September 14, 2009 at 5:33 pm |
  132. Gerry Blandina

    Doesn't their insurance cover this? This appears to be a workman's comp case. Just one more reason for health reform.

    September 14, 2009 at 5:41 pm |
  133. Antonio from Washington D.C.

    Whoever is willing to pay for it, just pay for it!!!!!!!!

    September 14, 2009 at 5:43 pm |
  134. Ed'sKate

    NO. I agree with the company he worked for. They were willing to pay for the back surgery. Fine. Why in heaven's name should they have to pay for his weight loss operation? This is another case where some courts are just as nutty as the insurance companies.

    September 14, 2009 at 5:46 pm |
  135. Carolyn Tampa, FL

    Absolutely not! An employer shouldn't discriminate against age, sex, or color – things a person cannot change. But obesity is a result of bad food choices and lack of self-control. As we get older, it is harder to lose weight, but it is not impossible. Studies show that many who get gastric bypass turn to another addiction afterwards – like shopping or alcohol – because the real reason for the overeating was not addressed.

    September 14, 2009 at 5:59 pm |
  136. Jimmy

    Yes, let's continue to place more burden on employers and any jobs that can go over seas............will! Who in their right mind would try and run a business in this country?

    September 14, 2009 at 6:01 pm |
  137. Linda Dallas, Tx

    Absolutely not. There should be a tax on obesity foods. Just like for those who smoke cigarettes and those who drink alcohol.

    September 14, 2009 at 6:01 pm |
  138. Jon (San Diego)

    Only if the insured signs a letter that says if they gain the weight back the cost of the surgery has to be repaid

    September 14, 2009 at 6:01 pm |
  139. Mark

    In tort law, under the comparative negligence doctrine, the plaintiff's recovery for damages is reduced in direct proportion to their negligent contribution to their own injuries. Since the plaintiff bears 100% of the responsibility for their becoming overweight, they should pay 100% of the cost of the weight loss surgery. In fact, I'd argue that the back injury was at least 50% related to their weight and only pay 50% for the back surgery.

    September 14, 2009 at 6:02 pm |
  140. mike tn

    absolutley not


    September 14, 2009 at 6:04 pm |
  141. Jeff Crocket in New Britain, CT

    HR 3200 allows the President to select a healthcare panel working in the White House. 28 people to decide every aspect of healthcare without scrutiny!!!!

    So you want to know what will happen with Obesity? Watch for the Obesity police at your home soon!!

    September 14, 2009 at 6:06 pm |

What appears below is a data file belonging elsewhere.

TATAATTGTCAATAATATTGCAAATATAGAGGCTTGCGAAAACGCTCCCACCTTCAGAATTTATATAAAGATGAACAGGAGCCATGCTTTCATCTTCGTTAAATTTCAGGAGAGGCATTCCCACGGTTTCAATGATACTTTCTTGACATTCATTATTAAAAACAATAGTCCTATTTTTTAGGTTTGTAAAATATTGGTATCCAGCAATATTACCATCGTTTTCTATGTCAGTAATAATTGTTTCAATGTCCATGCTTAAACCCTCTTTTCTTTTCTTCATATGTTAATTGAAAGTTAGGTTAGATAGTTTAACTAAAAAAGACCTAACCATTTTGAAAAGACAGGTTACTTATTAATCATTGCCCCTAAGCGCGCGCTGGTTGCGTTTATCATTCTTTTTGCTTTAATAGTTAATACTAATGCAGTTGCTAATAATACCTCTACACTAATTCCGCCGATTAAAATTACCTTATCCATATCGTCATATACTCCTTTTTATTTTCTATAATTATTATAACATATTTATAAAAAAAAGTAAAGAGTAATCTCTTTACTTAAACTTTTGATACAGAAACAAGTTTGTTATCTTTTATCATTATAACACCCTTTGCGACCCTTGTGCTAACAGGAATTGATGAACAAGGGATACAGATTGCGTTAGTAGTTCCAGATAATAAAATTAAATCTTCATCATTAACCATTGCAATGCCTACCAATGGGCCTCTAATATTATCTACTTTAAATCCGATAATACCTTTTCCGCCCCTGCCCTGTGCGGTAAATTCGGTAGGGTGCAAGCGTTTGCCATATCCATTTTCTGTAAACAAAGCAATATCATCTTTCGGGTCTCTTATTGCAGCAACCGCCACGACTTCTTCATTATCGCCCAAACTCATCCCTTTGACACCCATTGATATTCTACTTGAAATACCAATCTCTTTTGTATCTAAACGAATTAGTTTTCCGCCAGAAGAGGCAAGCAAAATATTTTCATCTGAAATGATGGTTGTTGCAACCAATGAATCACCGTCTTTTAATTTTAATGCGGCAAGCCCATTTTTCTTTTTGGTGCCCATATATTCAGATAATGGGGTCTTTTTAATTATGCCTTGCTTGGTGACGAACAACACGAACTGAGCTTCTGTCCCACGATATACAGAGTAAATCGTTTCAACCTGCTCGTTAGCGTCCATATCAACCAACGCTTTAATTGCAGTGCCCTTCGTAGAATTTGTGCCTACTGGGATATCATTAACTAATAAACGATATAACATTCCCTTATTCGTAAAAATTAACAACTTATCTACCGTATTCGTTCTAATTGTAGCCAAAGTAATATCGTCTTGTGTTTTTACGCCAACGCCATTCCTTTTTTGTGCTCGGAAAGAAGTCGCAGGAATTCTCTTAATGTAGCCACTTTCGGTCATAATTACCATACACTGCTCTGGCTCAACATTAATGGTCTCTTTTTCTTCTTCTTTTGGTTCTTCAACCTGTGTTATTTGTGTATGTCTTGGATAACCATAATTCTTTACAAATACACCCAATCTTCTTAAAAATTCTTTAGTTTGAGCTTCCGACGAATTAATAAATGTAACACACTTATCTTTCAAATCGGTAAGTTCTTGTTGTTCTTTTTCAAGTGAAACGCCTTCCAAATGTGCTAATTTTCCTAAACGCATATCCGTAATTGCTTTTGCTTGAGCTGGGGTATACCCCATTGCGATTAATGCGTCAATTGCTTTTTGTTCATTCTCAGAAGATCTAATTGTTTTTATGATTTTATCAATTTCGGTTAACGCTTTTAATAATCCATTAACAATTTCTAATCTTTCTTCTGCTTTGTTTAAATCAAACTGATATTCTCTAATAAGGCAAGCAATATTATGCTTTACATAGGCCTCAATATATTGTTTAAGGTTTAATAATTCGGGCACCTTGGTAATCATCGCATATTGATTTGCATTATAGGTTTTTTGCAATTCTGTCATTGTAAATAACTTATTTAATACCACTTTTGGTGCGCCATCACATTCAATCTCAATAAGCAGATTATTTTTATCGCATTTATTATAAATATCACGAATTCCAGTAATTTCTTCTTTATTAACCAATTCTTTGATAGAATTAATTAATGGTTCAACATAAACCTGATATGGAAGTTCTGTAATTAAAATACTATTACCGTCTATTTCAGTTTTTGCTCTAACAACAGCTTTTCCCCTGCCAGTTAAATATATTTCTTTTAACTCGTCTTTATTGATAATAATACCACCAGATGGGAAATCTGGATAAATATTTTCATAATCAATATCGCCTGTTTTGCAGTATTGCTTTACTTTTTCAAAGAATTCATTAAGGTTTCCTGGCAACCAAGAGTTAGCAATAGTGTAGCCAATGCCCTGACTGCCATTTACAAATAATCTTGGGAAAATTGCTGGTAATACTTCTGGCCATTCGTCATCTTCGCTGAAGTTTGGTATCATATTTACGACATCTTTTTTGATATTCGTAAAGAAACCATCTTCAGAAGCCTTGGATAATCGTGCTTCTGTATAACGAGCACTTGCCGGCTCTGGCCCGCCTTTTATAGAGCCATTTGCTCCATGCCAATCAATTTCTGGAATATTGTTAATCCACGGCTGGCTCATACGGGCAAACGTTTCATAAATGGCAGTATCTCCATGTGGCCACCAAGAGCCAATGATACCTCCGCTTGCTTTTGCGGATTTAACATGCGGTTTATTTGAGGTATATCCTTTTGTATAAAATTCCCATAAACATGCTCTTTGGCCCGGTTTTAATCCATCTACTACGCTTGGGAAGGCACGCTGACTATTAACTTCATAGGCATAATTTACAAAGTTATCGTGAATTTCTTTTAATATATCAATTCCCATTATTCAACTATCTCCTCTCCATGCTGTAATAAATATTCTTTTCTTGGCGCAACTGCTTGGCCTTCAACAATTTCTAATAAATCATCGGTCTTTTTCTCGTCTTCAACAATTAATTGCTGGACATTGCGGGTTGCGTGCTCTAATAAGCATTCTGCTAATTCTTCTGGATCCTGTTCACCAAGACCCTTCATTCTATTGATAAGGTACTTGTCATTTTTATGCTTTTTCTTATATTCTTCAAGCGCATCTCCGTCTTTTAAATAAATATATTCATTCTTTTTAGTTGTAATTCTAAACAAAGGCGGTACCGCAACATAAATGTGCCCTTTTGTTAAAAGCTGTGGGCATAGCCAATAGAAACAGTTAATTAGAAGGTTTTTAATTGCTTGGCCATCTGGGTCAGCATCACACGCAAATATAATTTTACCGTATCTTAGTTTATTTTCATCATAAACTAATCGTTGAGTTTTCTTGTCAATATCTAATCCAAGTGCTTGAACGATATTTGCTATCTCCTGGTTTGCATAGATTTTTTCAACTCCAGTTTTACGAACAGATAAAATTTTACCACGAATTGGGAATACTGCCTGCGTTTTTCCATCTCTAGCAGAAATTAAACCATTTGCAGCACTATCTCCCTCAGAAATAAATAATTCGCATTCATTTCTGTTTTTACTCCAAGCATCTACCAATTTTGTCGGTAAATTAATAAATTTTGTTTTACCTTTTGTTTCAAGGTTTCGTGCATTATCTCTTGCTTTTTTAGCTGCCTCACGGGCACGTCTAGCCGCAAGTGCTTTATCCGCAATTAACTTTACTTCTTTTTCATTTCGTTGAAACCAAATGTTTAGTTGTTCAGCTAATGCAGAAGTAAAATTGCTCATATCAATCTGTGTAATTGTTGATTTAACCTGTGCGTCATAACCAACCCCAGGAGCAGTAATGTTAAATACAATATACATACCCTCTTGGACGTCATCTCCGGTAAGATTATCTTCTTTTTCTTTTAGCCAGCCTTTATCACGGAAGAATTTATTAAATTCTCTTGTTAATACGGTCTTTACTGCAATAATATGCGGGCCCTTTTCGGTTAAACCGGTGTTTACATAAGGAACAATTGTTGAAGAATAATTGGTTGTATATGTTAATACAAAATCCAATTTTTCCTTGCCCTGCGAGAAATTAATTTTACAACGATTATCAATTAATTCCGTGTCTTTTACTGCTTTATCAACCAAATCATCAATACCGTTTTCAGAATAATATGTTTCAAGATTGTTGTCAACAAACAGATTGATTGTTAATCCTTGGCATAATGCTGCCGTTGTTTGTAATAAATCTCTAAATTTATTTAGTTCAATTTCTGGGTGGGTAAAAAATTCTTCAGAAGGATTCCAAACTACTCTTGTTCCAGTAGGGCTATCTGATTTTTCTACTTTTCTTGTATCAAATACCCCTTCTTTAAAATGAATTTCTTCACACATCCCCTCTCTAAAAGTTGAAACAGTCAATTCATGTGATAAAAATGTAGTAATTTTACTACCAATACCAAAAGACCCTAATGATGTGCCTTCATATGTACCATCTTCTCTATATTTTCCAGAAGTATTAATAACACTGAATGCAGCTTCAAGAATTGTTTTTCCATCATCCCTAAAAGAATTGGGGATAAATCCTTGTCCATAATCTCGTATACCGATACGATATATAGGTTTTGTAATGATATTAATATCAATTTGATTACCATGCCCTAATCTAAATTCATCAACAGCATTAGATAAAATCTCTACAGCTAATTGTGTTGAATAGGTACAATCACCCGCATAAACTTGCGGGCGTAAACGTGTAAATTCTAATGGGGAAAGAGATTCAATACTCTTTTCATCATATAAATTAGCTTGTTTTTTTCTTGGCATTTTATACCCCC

142. Gary - Woodhaven, Michigan

    An employer should not have to pay for this surgery if not a condition that was contracted because of employement. However, as with smoking cessation, psychological treatment, rehabilitation, insurance companies should offer some form of psychological, emotional, and physical help for the obese who choose to seek help.

    This of course would lower medical costs in the long run.

    September 14, 2009 at 6:10 pm |
  143. Mary Jo

    Not unless the employer shoved food down the employee's throat.

    September 14, 2009 at 6:10 pm |
  144. Sander

    no, obesity takes a long time to develop so somewhere in time something went wrong (for whatever reason) and unless the employer directly caused the obesity, there's no reason they should pay for it

    September 14, 2009 at 6:10 pm |
  145. Tom

    Employers should pay for a pair of sneakers or a bicycle. I think that would be enough.

    Salem, OR

    September 14, 2009 at 6:11 pm |
  146. ROCKY IN L.A.

    If the employers are to be forced to pay, then they should have the right not to hire somebody because they're obese. I don't agree with either.

    September 14, 2009 at 6:11 pm |
  147. Jamal

    No. Fat people should work out just like the rest of us. No one held a gun to their head saying to eat big macs, drink soda and sit around the house all day.

    September 14, 2009 at 6:11 pm |
  148. Mitchell

    Absolutely not, no employer should have to pay for their employees weight loss surgery. It is the employee's problem if they are overweight. There are PLENTY options out there to keep your weight under control. It almost seems like a $25,000 reward for getting hurt on the job.

    Mitchell, Columbia, South Carolina

    September 14, 2009 at 6:11 pm |